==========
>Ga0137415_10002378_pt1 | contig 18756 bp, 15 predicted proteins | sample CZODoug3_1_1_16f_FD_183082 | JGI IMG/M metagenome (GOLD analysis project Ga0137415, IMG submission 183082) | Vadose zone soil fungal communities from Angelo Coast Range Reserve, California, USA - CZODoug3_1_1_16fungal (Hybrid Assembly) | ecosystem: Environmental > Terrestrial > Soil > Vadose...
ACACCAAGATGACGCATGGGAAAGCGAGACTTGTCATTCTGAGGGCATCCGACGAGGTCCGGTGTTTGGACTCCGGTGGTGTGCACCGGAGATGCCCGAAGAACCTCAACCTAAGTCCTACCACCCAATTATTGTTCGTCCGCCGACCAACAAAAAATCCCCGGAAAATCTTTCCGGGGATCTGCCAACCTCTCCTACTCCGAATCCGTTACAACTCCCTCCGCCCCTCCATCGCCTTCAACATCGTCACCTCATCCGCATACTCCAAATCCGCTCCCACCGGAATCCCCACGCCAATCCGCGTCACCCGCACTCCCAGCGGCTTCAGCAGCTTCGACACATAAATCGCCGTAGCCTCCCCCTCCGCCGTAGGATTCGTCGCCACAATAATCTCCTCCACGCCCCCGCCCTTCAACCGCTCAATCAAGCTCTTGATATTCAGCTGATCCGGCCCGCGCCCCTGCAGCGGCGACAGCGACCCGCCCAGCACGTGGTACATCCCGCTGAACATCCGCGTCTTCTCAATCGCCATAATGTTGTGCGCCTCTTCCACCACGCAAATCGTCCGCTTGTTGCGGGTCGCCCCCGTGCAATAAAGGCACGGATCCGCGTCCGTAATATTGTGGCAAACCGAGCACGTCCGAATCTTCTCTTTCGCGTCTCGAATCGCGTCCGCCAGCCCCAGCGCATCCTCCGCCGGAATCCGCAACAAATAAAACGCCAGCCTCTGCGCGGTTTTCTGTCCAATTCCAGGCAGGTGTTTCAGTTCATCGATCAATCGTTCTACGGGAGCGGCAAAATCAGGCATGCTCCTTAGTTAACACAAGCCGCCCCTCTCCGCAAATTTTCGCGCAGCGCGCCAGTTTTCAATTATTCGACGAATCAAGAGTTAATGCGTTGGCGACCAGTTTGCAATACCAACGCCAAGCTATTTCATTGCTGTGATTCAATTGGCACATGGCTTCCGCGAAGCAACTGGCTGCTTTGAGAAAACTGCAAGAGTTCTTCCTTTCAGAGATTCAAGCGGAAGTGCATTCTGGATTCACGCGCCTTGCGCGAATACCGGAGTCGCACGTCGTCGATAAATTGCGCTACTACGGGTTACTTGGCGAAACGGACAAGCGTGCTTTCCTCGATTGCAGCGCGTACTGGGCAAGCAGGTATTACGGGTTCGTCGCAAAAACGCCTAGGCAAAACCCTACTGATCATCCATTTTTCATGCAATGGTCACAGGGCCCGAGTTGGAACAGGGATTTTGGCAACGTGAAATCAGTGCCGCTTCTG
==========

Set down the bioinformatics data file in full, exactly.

>Ga0137415_10002378_pt1 | contig 18756 bp, 15 predicted proteins | sample CZODoug3_1_1_16f_FD_183082 | JGI IMG/M metagenome (GOLD analysis project Ga0137415, IMG submission 183082) | Vadose zone soil fungal communities from Angelo Coast Range Reserve, California, USA - CZODoug3_1_1_16fungal (Hybrid Assembly) | ecosystem: Environmental > Terrestrial > Soil > Vadose...
ACACCAAGATGACGCATGGGAAAGCGAGACTTGTCATTCTGAGGGCATCCGACGAGGTCCGGTGTTTGGACTCCGGTGGTGTGCACCGGAGATGCCCGAAGAACCTCAACCTAAGTCCTACCACCCAATTATTGTTCGTCCGCCGACCAACAAAAAATCCCCGGAAAATCTTTCCGGGGATCTGCCAACCTCTCCTACTCCGAATCCGTTACAACTCCCTCCGCCCCTCCATCGCCTTCAACATCGTCACCTCATCCGCATACTCCAAATCCGCTCCCACCGGAATCCCCACGCCAATCCGCGTCACCCGCACTCCCAGCGGCTTCAGCAGCTTCGACACATAAATCGCCGTAGCCTCCCCCTCCGCCGTAGGATTCGTCGCCACAATAATCTCCTCCACGCCCCCGCCCTTCAACCGCTCAATCAAGCTCTTGATATTCAGCTGATCCGGCCCGCGCCCCTGCAGCGGCGACAGCGACCCGCCCAGCACGTGGTACATCCCGCTGAACATCCGCGTCTTCTCAATCGCCATAATGTTGTGCGCCTCTTCCACCACGCAAATCGTCCGCTTGTTGCGGGTCGCCCCCGTGCAATAAAGGCACGGATCCGCGTCCGTAATATTGTGGCAAACCGAGCACGTCCGAATCTTCTCTTTCGCGTCTCGAATCGCGTCCGCCAGCCCCAGCGCATCCTCCGCCGGAATCCGCAACAAATAAAACGCCAGCCTCTGCGCGGTTTTCTGTCCAATTCCAGGCAGGTGTTTCAGTTCATCGATCAATCGTTCTACGGGAGCGGCAAAATCAGGCATGCTCCTTAGTTAACACAAGCCGCCCCTCTCCGCAAATTTTCGCGCAGCGCGCCAGTTTTCAATTATTCGACGAATCAAGAGTTAATGCGTTGGCGACCAGTTTGCAATACCAACGCCAAGCTATTTCATTGCTGTGATTCAATTGGCACATGGCTTCCGCGAAGCAACTGGCTGCTTTGAGAAAACTGCAAGAGTTCTTCCTTTCAGAGATTCAAGCGGAAGTGCATTCTGGATTCACGCGCCTTGCGCGAATACCGGAGTCGCACGTCGTCGATAAATTGCGCTACTACGGGTTACTTGGCGAAACGGACAAGCGTGCTTTCCTCGATTGCAGCGCGTACTGGGCAAGCAGGTATTACGGGTTCGTCGCAAAAACGCCTAGGCAAAACCCTACTGATCATCCATTTTTCATGCAATGGTCACAGGGCCCGAGTTGGAACAGGGATTTTGGCAACGTGAAATCAGTGCCGCTTCTG